February 2018

Correcting chlorosis is time consuming, expensive

This was posted originally at Indiana Living Green in June, 2008.

Red maple chlorosis. Photo courtesy Purdue University

Red maple chlorosis. Photo courtesy Purdue University

Last fall, a tree company removed my 15-foot tall red maple that had been in the ground 12 years, yet failed to thrive.
It was tough losing the tree because it was planted to commemorate a special event.

However, each spring more and more leaves unfurled chartreuse with deep green veins, a condition called chlorosis. The chlorosis started in one section and continued to spread, affecting three-fourths of the tree’s foliage at the time it was taken down.

My soil tested a 7.5 pH, which is very alkaline. The higher the number, the more alkaline the soil. Most of central Indiana has alkaline soil, which is why rhododendrons and azaleas tend not to do well here.

Red maples (Acer rubrum), especially named cultivars, such as ‘October Glory’ and ‘Red Sunset’ that grow in alkaline soil are susceptible to a manganese deficiency. The alkalinity of the soil prevents the tree from taking up the nutrient manganese, which means the maple cannot produce chlorophyll, resulting in chartreuse leaves and stunted growth.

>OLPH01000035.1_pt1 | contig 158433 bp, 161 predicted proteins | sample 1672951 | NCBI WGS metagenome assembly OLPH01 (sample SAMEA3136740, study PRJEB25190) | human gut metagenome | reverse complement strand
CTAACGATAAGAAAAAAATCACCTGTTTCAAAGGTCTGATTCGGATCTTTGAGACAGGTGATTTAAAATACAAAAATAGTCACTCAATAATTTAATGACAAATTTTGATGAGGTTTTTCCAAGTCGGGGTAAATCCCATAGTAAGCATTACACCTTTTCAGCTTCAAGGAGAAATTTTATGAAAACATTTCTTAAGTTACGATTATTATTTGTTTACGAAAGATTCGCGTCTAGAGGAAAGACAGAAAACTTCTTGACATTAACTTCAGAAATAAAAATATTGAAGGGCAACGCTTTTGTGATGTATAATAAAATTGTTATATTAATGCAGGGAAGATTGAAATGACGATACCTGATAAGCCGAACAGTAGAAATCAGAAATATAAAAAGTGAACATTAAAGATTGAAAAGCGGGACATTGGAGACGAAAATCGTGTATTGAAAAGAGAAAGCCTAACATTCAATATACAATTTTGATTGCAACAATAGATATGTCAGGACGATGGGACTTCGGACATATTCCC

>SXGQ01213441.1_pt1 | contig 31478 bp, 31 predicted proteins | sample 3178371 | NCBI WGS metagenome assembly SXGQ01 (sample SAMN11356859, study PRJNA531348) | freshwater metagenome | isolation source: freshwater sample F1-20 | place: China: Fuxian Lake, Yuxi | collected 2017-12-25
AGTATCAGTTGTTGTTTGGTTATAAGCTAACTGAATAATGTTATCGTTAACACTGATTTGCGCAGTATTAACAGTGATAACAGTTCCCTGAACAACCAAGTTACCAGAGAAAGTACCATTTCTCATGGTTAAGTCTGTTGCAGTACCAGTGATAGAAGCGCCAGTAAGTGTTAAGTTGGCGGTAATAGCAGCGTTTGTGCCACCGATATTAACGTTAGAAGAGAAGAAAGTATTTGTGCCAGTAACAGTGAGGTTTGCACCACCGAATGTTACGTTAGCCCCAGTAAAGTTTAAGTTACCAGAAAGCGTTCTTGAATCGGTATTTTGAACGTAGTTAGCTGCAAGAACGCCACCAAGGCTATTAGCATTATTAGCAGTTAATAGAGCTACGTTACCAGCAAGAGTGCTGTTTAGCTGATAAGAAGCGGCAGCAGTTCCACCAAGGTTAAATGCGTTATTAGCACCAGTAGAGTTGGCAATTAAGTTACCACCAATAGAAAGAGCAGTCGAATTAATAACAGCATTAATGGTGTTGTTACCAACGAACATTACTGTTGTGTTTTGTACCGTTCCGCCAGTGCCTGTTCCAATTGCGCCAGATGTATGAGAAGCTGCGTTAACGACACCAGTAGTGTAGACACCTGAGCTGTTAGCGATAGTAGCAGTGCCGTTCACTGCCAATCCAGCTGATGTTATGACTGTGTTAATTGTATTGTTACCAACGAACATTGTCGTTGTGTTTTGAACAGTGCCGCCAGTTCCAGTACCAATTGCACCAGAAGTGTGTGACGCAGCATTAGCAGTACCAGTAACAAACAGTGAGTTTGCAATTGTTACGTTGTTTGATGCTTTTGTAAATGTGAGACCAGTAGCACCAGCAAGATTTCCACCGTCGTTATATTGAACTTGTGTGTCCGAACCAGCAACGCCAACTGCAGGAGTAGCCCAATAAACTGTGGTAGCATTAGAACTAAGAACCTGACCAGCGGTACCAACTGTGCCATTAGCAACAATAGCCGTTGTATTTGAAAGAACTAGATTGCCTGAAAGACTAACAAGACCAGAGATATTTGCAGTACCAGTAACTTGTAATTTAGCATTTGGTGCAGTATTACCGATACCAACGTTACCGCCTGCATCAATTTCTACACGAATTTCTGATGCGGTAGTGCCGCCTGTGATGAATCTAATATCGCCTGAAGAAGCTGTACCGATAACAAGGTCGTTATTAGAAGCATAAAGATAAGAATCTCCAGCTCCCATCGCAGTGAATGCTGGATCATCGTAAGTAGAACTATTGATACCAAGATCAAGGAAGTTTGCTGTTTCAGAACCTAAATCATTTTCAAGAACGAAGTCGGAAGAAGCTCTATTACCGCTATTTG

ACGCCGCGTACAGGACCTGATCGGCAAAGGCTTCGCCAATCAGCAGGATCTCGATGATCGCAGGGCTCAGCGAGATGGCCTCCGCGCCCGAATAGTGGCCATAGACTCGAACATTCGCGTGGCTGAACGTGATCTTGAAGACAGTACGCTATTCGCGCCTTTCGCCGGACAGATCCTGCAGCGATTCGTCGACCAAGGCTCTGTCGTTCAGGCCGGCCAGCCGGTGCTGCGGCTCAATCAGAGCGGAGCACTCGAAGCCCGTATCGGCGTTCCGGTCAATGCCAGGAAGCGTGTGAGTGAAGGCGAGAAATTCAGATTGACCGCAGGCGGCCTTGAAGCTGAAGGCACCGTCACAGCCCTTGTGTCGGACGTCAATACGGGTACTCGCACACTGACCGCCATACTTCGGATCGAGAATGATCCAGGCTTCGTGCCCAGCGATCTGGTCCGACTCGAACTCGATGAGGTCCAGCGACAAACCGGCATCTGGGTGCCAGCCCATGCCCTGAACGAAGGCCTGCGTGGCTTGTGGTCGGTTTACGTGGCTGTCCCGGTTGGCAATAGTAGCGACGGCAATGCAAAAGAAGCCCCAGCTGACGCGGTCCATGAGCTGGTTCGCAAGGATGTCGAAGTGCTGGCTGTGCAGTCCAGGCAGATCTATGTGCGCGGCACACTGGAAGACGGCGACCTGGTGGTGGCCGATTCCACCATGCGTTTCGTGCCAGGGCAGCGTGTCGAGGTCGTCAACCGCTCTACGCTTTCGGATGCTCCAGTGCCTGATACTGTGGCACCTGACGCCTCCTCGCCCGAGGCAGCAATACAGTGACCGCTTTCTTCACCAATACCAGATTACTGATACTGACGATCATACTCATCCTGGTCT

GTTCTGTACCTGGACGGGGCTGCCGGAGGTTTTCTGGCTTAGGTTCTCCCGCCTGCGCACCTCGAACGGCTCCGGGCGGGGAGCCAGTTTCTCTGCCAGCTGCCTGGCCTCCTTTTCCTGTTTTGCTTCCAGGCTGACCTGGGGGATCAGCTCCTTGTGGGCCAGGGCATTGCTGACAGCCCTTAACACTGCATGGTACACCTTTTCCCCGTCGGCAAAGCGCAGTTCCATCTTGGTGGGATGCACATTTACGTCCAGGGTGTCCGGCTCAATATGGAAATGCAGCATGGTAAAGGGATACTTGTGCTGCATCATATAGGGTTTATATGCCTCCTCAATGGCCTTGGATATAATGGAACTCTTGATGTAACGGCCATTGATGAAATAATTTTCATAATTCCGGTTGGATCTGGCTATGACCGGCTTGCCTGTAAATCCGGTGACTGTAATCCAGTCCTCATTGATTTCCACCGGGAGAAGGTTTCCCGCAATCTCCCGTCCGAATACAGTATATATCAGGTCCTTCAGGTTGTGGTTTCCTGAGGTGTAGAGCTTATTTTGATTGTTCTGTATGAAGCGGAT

Pin oak (Quercus palustris); and river birch (Betula nigra); may react the same way when planted in alkaline soil, but their chlorosis is caused by an iron deficiency.

Without treatment, the chlorosis is fatal because each year, there is less and less chlorophyll to process light and air into nutrients.

Now that the tree is gone and the stump ground, there is a sunken place in the yard. Not to worry, says Jud Scott, a registered consulting arborist and founder and president of Vine & Branch, a Carmel, Ind., company that specializes in tree care and landscape design.

The sinking is a natural result of the decomposition of the roots. As they break down, they shrink, causing the ground to sink. The bigger the tree and root mass, the deeper the indentation, he said.

The cure is to add top soil to the area, a task you may have to repeat annually for a few years, depending on the size of the indentation. Or, you can dig out all the ground up roots, which look like mulch, and replace with soil.

You should avoid planting permanent plants, such as trees, shrubs or perennials, in the sunken area until the decomposition and sinking stop. You should also avoid planting the same kind of tree that you took down, especially if there was a problem such as with my red maple.

For more information about red maples, visit this Ohio State University Web site

It’s very difficult, time consuming and expensive to change the pH of the soil to correct the chlorosis. It usually takes some involvement by a certified arborist, especially if the tree is large.

These links may help:

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